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Xylem transcription profiles indicate potential metabolic responses for economically relevant characteristics of Eucalyptus species

Marcela Mendes Salazar1, Leandro Costa Nascimento1, Eduardo Leal Oliveira Camargo1, Danieli Cristina Gonçalves1, Jorge Lepikson Neto1, Wesley Leoricy Marques1, Paulo José Pereira Lima Teixeira1, Piotr Mieczkowski2, Jorge Maurício Costa Mondego3, Marcelo Falsarella Carazzolle1, Ana Carolina Deckmann1 and Gonçalo Amarante Guimarães Pereira1*

Author affiliations

1 Laboratório de Genômica e Expressão, Departamento de Genética Evolução e Bioagentes, Instituto de Biologia, Universidade Estadual de Campinas, São Paulo, Campinas, CEP: 13083-970, Brasil

2 Department of Genetics, School of Medicine, University of North Carolina at Chapel Hill (UNC), Chapel Hill, NC, USA

3 Centro de Pesquisa e Desenvolvimento em Recursos Genéticos vegetais, Instituto Agronômico de Campinas, São Paulo, Campinas, CEP: 13001-970, Brasil

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Citation and License

BMC Genomics 2013, 14:201  doi:10.1186/1471-2164-14-201

Published: 22 March 2013



Eucalyptus is one of the most important sources of industrial cellulose. Three species of this botanical group are intensively used in breeding programs: E. globulus, E. grandis and E. urophylla. E. globulus is adapted to subtropical/temperate areas and is considered a source of high-quality cellulose; E. grandis grows rapidly and is adapted to tropical/subtropical climates; and E. urophylla, though less productive, is considered a source of genes related to robustness. Wood, or secondary xylem, results from cambium vascular differentiation and is mostly composed of cellulose, lignin and hemicelluloses. In this study, the xylem transcriptomes of the three Eucalyptus species were investigated in order to provide insights on the particularities presented by each of these species.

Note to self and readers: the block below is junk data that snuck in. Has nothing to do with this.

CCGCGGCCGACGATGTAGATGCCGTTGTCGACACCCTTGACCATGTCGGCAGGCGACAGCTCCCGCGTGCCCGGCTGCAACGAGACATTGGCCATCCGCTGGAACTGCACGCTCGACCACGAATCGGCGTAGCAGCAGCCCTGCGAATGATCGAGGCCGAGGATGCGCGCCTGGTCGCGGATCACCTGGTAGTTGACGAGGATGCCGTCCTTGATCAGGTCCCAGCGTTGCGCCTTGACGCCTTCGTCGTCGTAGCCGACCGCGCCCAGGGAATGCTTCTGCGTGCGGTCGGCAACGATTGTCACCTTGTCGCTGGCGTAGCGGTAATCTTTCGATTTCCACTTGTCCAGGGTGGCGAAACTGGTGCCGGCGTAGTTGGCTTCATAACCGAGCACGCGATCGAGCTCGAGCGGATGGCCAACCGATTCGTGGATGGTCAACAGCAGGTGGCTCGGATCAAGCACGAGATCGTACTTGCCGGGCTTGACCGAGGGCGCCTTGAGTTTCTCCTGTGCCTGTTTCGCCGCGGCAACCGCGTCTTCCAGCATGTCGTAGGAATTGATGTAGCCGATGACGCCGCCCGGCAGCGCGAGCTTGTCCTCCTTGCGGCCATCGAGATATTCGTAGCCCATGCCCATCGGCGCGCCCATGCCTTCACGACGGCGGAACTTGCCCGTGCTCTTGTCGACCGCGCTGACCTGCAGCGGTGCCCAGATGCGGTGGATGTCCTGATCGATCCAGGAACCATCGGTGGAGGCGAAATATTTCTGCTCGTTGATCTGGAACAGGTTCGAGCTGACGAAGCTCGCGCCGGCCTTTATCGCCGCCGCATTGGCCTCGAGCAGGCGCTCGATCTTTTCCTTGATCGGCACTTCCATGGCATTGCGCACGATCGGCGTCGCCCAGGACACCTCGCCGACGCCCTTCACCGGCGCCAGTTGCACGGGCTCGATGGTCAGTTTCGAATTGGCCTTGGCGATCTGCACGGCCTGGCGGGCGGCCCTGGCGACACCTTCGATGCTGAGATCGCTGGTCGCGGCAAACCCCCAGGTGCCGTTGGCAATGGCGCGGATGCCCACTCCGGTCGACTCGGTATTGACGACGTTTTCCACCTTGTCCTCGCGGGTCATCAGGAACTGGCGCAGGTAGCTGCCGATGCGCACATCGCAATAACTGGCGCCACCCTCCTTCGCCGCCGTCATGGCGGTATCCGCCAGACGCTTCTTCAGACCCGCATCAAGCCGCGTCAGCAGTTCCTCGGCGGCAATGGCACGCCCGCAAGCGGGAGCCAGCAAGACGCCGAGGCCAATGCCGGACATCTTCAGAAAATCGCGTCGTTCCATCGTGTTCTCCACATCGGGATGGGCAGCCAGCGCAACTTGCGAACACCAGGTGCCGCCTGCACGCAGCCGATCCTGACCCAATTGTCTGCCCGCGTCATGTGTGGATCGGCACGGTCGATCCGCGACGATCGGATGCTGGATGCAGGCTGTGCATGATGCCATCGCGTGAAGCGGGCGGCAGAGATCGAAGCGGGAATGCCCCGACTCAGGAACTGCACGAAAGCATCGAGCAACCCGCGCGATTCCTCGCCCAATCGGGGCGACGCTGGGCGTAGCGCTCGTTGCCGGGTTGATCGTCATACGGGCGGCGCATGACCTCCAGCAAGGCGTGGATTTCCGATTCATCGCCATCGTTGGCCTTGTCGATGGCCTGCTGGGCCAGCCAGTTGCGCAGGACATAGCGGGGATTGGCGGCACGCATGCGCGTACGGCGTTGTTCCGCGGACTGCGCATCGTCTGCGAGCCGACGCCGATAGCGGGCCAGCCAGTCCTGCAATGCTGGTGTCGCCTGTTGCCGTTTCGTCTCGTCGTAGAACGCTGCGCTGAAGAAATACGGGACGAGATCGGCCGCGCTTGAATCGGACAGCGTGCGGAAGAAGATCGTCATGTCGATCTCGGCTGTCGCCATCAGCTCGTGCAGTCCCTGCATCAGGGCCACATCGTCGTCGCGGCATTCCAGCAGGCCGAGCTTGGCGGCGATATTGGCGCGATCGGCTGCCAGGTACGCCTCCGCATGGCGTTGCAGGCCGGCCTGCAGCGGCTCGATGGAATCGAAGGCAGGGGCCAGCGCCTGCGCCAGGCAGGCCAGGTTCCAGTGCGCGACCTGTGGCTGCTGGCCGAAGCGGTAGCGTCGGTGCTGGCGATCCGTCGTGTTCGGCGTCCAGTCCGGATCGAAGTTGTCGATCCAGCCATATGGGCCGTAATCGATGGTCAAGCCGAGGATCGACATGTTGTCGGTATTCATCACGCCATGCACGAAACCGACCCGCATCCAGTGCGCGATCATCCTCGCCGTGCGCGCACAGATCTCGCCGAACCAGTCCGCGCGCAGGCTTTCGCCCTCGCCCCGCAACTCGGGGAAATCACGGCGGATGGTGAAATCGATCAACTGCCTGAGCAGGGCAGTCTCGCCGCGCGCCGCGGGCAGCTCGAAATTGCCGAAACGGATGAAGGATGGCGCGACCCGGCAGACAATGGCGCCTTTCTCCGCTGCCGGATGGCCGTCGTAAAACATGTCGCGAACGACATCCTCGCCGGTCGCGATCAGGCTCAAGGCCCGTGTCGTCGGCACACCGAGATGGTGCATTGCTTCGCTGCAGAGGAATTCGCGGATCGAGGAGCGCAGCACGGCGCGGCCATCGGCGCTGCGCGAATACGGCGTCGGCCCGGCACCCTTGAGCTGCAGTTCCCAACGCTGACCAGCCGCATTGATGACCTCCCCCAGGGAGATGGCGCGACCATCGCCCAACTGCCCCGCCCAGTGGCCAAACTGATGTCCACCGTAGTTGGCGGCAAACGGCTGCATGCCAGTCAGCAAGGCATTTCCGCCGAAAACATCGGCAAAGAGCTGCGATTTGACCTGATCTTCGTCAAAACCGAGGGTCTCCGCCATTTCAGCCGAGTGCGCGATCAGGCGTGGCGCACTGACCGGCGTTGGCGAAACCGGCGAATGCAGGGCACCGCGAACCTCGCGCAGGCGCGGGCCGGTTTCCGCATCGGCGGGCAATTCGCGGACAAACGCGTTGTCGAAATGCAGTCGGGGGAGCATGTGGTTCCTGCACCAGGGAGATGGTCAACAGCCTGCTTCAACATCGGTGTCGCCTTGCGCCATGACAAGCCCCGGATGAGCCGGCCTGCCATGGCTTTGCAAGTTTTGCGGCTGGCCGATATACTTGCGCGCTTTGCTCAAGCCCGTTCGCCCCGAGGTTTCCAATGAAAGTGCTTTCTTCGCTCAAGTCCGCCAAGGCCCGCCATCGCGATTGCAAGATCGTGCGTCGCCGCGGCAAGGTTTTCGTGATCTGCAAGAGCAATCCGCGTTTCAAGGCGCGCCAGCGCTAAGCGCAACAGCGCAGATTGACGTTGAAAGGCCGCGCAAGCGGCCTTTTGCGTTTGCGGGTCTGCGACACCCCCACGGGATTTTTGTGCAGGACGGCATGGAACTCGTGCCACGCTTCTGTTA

Data analysis showed that (1) most Eucalyptus genes are expressed in xylem; (2) most genes expressed in species-specific way constitutes genes with unknown functions and are interesting targets for future studies; (3) relevant differences were observed in the phenylpropanoid pathway: E. grandis xylem presents higher expression of genes involved in lignin formation whereas E. urophylla seems to deviates the pathway towards flavonoid formation; (4) stress-related genes are considerably more expressed in E. urophylla, suggesting that these genes may contribute to its robustness.


The comparison of these three transcriptomes indicates the molecular signatures underlying some of their distinct wood characteristics. This information may contribute to the understanding of xylogenesis, thus increasing the potential of genetic engineering approaches aiming at the improvement of Eucalyptus forest plantations productivity.

Eucalyptus; RNAseq; Transcriptome analysis; Secondary xylem